Orange County Leads NC In Recycling

CHAPEL HILL – If you’re an avid recycler, or even just a casual one, you’ve contributed to Orange County reaching a state high in waste reduction of 59 percent, nearing its goal of 61 percent.

In the 1991-92 fiscal year, Orange County set a goal to reduce the amount of waste people produced.  At the time, the average amount of waste created per person was 1.36 metric tons.

“59 percent waste reduction means that in 2011-2012, as a whole, we had a waste reduction of 59% against that initial 1.36 tons per person,” says county solid waste planner Blair Pollock. “(We) measure what’s not there, if you will.”

Orange County offers an abundance of recycling options for households, schools, and businesses.  Pollock says composting food and vegetative waste is also an alternative form of recycling that saves space in landfills.

In 1995, when Orange County conducted its second waste characterization study, they found that still over half of the county’s waste was recyclable.  Pollock says that in the past 16 years Orange County has made big strides at improving recycling.

“Not only did we really step the rate of recycling in Orange County, but we also stepped up the overall rate of waste reduction,” Pollock says. “We’ve done things like mak(ing) compost bins available to people on an ongoing basis from our office and conduct(ing) backyard composting education along with that, and we’ve set up a whole variety of recycling programs.”

In the 2011-12 year, Orange County recycled about 31 percent of its total waste.  However, this number does not include commonly recycled cardboard and a few other items that are often disposed of through outside measures.

Pollock says the future of recycling in Orange County may change soon: “Chapel Hill, Carrboro, and Hillsborough just received several proposals from other recycling companies,” he says, “so they are evaluating those and making a determination whether they will continue with the collective program that has been pretty successful for the last 26 years or whether they will decide to strike out in a different direction.”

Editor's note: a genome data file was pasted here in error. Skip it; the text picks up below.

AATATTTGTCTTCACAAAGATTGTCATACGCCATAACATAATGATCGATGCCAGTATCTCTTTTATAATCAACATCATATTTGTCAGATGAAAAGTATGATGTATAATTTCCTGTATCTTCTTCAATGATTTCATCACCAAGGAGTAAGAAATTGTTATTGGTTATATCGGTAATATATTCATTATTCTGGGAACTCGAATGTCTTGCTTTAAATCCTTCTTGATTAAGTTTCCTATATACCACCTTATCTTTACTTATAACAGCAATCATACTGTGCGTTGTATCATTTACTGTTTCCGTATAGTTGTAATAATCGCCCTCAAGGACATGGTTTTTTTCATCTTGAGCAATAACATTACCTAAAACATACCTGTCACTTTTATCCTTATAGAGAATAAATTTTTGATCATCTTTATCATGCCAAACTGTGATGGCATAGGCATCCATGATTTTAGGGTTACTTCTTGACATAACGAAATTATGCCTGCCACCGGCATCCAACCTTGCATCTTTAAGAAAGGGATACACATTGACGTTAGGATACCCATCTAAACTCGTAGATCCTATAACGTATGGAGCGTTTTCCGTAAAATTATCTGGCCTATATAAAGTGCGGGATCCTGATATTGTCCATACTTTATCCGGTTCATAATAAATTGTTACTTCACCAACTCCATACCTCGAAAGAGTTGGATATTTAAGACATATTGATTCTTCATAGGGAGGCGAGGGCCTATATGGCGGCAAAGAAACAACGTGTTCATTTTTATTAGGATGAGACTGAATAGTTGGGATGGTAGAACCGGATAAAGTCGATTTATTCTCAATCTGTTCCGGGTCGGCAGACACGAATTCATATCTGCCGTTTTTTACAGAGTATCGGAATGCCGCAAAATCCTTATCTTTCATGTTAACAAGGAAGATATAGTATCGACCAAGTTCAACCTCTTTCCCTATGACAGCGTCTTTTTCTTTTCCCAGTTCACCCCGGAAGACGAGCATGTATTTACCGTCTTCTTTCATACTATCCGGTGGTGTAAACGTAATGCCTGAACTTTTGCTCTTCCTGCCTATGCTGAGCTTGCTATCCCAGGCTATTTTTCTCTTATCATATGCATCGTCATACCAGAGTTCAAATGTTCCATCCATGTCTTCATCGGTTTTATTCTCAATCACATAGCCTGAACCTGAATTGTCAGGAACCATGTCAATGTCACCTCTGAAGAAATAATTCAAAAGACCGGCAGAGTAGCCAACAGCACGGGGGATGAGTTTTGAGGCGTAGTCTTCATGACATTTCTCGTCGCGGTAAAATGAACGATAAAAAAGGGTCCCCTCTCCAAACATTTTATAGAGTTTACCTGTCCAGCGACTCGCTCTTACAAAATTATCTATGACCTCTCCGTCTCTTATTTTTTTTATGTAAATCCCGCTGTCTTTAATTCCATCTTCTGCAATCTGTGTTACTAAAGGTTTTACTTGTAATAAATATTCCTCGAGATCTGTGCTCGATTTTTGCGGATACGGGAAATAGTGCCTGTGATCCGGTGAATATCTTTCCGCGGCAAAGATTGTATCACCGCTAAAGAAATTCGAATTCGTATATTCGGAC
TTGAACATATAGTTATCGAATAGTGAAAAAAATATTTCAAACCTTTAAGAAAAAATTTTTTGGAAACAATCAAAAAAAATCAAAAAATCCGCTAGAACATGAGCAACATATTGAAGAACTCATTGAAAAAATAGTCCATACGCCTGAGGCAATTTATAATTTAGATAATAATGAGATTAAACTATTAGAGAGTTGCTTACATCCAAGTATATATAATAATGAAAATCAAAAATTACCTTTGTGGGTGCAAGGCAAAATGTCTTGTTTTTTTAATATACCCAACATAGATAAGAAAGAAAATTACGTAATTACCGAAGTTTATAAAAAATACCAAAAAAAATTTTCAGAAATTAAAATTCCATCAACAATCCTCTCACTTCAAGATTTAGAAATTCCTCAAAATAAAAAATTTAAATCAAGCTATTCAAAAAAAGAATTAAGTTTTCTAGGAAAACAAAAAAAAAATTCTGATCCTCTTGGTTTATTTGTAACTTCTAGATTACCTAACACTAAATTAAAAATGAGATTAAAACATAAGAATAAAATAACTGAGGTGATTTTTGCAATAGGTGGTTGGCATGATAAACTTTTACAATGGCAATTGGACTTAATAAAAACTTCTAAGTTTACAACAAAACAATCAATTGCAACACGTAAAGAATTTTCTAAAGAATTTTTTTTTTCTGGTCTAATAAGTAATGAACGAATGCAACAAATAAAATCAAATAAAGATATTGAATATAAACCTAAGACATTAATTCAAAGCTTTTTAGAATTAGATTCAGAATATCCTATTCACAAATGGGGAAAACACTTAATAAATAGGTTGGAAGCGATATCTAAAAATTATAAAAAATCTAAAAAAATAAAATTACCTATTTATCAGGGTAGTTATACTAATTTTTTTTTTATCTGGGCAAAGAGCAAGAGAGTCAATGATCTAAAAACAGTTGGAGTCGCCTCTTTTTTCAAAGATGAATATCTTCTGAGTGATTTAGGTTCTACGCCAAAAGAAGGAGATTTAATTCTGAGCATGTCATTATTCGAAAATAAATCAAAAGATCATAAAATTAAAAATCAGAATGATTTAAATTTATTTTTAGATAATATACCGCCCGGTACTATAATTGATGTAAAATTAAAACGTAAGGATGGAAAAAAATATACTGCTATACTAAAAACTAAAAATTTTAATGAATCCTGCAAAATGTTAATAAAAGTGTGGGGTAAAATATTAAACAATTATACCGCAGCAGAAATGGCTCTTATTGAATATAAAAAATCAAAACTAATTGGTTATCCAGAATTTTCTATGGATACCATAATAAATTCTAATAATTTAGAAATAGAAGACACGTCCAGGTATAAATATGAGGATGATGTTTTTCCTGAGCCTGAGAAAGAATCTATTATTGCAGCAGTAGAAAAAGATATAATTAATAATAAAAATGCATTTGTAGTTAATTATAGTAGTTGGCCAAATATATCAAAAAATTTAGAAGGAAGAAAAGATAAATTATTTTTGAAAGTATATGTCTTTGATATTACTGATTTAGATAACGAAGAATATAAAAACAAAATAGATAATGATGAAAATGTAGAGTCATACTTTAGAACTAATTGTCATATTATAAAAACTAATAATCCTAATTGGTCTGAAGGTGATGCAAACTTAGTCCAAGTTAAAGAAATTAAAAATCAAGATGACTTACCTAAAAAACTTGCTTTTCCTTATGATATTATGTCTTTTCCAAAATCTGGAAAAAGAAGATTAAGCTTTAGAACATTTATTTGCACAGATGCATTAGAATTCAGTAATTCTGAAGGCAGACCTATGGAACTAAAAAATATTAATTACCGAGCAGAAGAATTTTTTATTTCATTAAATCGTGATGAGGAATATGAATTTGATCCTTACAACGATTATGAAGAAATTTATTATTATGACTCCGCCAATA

Still, the success of recycling programs in Orange County have made recycling and efficient waste management a taken-for-granted way of life. At events like the Carrboro Music Festival, Pollock says, readily-available recycling reduced the amount of waste produced by up to 90 percent.  And Pollock says UNC also holds high standards when it comes to waste to management and making recycling easy for people on campus, helping the county set a high standard of consciousness around recycling.

“Let me just add a shout-out to our stall work recycling friends over at UNC,” he says. “For as long as we have been managing recycling in the part of the county that’s not affiliated with the university, they’ve been doing, as a parallel track, a terrific job.”

For more information on Orange County Recycling click here.

Carrboro Board of Aldermen Move Away From Solid Waste Authority

CARRBORO – The Orange County landfill is closing at the end of the month, and while Carrboro does not yet have a plan for what it will do with its solid waste, the town’s Board of Aldermen came together to agree on what they would not do: create a solid waste authority.

In early June, the Carrboro Board of Aldermen met, and most expressed a desire to create a disposal facility or transfer station, but not an authority. David Andrews, Carrboro’s town manager, explained that Carrboro would not be able to regulate and manage an authority like they could a town utility.

“An authority would have its own separate board,” Andrews said. “It would be a separate agency.”

Carrboro Mayor Mark Chilton says he feels creating an authority is a way for municipal officials to avoid taking a stand on how to clean up waste in the town.

“I have a problem with the notion of assuming that that’s going to be some sort of solution; that somehow, we won’t have to have any intestinal fortitude on the part of the elected officials if we create an authority,” Chilton said. “That’s not correct.”

Like the Orange Water and Sewage Authority (OWASA), any authority approved by Carrboro and others would still have some of the surrounding town’s input in its decision making, according to Andrews.

“Presumably, if it worked like OWASA, each of the municipalities could appoint a certain number of members to the authority’s board,” Andrews says.

As far as Mayor Chilton sees it, the local governments have not had a good record when it comes to managing and disposing of solid waste.

“As long as the local governments have the zoning power, then it’s really going to be up to the local governments to go along with or trip up any solid waste management proposal that comes along,” Chilton says. “And so far, for the last 22 years that I’ve been paying attention, every time it’s been trip it up.”

Mayor Chilton adds that if the town of Carrboro ultimately wanted a solid waste authority, he would have no problem with the creation of one.